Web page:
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What Is the Law of Christ?

“The law of Christ” is an interesting and debated phrase found in only two NT passages. With no immediate elaboration as to what “the law of Christ” is, Paul commanded in Galatians 6:2, “Bear one another’s burdens, and so fulfill the law of Christ.” Paul clarified elsewhere that, though he was a Christian and thus not responsible to fulfill the Law of Moses, he was nonetheless not “outside the law of God but under the law of Christ” (1 Cor 9:21; cf. 9:20–21).

Taking 1 Cor 9:21 first, “the law of God” is stated as a broader concept than both “the law” (i.e., the law of Moses) and “the law of Christ.”1 As with Gal 6:2, “the law of Christ” is found in contrast to the law of Moses, indicating the two are distinct.2 Just as one law was characterized by and came from Moses, so also the other, it seems, is characterized by and came from Christ, both of which fall within the overarching law of God.

Moving to Gal 6:2, while Paul does not elaborate on “the law of Christ,” the surrounding context is helpful in figuring out the phrase’s meaning. From the immediate unit of Gal 6:1–5, to “bear one another’s burdens” fulfills the law of Christ (Gal 6:2), and one burden in particular would be to gently and humbly restore a Christian after he has been exposed for living in sin (Gal 6:1). This restoration is done by those “who are spiritual,” meaning those who live by the Spirit (cf. Gal 5:16, 18, 22, 25).3

From the greater context of Galatians 5–6, we see that the law of Christ involves love. Having spoken of “faith working through love” (Gal 5:6), Paul exhorted that his readers should “through love serve one another” and thus fulfill the intent of the Mosaic law, “You shall love your neighbor as yourself” (Gal 5:14; cf. Lev 19:18). Such love would be “the fruit of the Spirit” (Gal 5:22).4 In supporting the command to “bear one another’s burdens,” Paul replaces the language of love by saying that one would thereby “so fulfill the law of Christ” (Gal 6:2).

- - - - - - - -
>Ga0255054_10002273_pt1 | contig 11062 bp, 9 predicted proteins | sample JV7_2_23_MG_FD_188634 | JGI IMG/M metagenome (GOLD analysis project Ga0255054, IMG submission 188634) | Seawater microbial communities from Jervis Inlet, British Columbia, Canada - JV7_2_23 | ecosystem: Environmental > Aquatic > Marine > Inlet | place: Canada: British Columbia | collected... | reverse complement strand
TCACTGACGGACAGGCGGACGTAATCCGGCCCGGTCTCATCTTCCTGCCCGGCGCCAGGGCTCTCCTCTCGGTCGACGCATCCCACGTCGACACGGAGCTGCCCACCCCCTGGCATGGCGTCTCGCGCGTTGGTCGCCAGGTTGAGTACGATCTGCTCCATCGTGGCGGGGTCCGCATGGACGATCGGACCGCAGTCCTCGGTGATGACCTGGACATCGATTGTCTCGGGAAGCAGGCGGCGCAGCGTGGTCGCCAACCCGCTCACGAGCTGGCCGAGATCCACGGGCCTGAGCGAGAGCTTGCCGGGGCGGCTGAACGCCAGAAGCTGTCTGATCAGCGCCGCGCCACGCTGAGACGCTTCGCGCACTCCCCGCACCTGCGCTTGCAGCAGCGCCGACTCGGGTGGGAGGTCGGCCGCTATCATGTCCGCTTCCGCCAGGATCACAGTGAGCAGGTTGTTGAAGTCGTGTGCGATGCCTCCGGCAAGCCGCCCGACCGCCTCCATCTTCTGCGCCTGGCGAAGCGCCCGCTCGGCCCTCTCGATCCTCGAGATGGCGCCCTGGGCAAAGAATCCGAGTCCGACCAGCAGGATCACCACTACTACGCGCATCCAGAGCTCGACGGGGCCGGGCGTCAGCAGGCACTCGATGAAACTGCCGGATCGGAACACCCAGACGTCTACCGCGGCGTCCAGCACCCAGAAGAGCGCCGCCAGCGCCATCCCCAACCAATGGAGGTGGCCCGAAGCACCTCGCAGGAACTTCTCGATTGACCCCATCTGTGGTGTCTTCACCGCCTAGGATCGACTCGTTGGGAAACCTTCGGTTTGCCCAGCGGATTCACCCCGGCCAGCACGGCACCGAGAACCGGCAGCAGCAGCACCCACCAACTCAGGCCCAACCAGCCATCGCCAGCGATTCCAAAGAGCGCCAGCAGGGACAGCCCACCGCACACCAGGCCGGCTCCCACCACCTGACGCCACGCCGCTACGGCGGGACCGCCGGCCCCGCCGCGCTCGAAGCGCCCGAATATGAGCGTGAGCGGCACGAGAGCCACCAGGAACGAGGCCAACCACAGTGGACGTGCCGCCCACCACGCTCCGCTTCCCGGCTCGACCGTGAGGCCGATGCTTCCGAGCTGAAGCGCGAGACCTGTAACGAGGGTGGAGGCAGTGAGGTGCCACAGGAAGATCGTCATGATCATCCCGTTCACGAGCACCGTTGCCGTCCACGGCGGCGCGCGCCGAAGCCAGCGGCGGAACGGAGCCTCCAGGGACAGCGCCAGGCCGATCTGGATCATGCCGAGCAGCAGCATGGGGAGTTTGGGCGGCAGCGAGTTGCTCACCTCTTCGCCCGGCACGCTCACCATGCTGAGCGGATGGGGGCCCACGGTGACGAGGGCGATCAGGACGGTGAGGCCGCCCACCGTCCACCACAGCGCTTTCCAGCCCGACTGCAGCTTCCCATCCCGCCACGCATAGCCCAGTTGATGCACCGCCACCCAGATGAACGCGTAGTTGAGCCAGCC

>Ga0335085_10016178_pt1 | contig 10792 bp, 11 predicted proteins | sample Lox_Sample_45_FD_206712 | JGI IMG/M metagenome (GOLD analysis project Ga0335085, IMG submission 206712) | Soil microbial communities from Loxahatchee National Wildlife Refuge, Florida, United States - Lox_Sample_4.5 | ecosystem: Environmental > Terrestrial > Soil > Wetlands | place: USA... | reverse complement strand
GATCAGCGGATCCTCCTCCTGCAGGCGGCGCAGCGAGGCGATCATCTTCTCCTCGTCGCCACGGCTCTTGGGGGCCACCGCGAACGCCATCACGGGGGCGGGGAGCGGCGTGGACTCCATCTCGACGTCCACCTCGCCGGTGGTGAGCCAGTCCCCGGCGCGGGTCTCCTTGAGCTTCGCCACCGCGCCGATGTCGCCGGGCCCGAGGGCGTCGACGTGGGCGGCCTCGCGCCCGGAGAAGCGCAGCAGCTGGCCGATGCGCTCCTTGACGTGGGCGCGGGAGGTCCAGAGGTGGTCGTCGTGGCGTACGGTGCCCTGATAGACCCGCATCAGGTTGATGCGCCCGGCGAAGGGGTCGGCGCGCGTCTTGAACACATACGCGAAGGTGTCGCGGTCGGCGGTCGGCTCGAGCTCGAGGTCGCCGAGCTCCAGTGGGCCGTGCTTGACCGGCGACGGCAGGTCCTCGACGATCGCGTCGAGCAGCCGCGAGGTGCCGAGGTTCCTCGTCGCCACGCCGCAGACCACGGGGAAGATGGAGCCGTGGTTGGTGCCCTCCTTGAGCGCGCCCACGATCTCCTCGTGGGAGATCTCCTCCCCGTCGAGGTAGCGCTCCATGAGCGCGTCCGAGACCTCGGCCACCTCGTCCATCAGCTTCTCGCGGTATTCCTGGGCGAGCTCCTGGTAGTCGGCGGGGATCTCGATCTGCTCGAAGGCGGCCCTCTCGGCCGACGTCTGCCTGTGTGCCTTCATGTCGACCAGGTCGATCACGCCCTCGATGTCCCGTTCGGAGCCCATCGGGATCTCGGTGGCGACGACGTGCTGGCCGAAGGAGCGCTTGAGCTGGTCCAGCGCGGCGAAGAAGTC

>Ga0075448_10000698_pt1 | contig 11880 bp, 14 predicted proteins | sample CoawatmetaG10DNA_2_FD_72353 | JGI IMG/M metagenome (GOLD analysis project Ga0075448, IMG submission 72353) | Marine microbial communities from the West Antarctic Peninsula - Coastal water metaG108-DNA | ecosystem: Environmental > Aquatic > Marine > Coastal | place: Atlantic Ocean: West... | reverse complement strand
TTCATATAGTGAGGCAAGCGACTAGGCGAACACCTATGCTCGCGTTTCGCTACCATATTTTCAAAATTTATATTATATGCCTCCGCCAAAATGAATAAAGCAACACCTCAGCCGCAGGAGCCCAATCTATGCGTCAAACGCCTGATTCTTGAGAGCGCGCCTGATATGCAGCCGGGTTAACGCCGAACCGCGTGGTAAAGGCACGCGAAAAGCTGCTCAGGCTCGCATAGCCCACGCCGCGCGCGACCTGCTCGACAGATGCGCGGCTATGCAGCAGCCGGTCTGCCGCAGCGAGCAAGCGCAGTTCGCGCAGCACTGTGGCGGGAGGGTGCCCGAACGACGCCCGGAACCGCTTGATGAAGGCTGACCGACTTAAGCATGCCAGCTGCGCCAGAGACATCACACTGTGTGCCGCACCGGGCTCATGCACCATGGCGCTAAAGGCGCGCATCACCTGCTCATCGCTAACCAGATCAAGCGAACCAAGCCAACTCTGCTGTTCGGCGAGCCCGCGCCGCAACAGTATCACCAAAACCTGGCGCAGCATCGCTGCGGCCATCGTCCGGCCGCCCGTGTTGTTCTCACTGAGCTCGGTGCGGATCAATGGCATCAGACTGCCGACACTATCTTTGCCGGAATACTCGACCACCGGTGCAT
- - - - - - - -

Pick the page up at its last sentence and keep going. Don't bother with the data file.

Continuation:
That the love of burden-bearing is a fulfillment of the law of Christ, we could certainly agree that “Christ’s life and death also become the paradigm, exemplification, and explanation of love.”5 As to the content of the law of Christ, it likely involves “all those teachings and commandments set forth by Christ and by his inspired apostles.”6

From the above, we could say that the law of Christ is that law within the law of God which finds its instruction in the OT but especially the NT. This instruction includes the example of Christ and His teaching, whether through His own words or later through His apostles. Just as He loved us, so also do we love and fulfill His law by sharing the burdens of others, gently and humbly so, as enabled by the Spirit.

David Huffstutler

About David Huffstutler

David pastors First Baptist Church in Rockford, IL, serves as a chaplain for his local police department, and teaches as adjunct faculty at Bob Jones University. David holds a Ph. D. in Applied Theology from Southeastern Baptist Theological Seminary. His concentration in Christian Leadership focuses his contributions to pastoral and practical theology.

  1. Douglas J. Moo, Galatians (BECNT; Grand Rapids, MI: Baker Academic, 2013), 377. []
  2. Thomas R. Schreiner, “The Law of Christ,” 544, in Dictionary of Paul and His Letters (Downers Grove, IL: InterVarsity Press, 1993). []
  3. Ibid. []
  4. Ibid. []
  5. Thomas R. Schreiner, Galatians (ZECNT; Grand Rapids, MI: Zondervan, 2010), 360. []
  6. Moo, Galatians, 378. []

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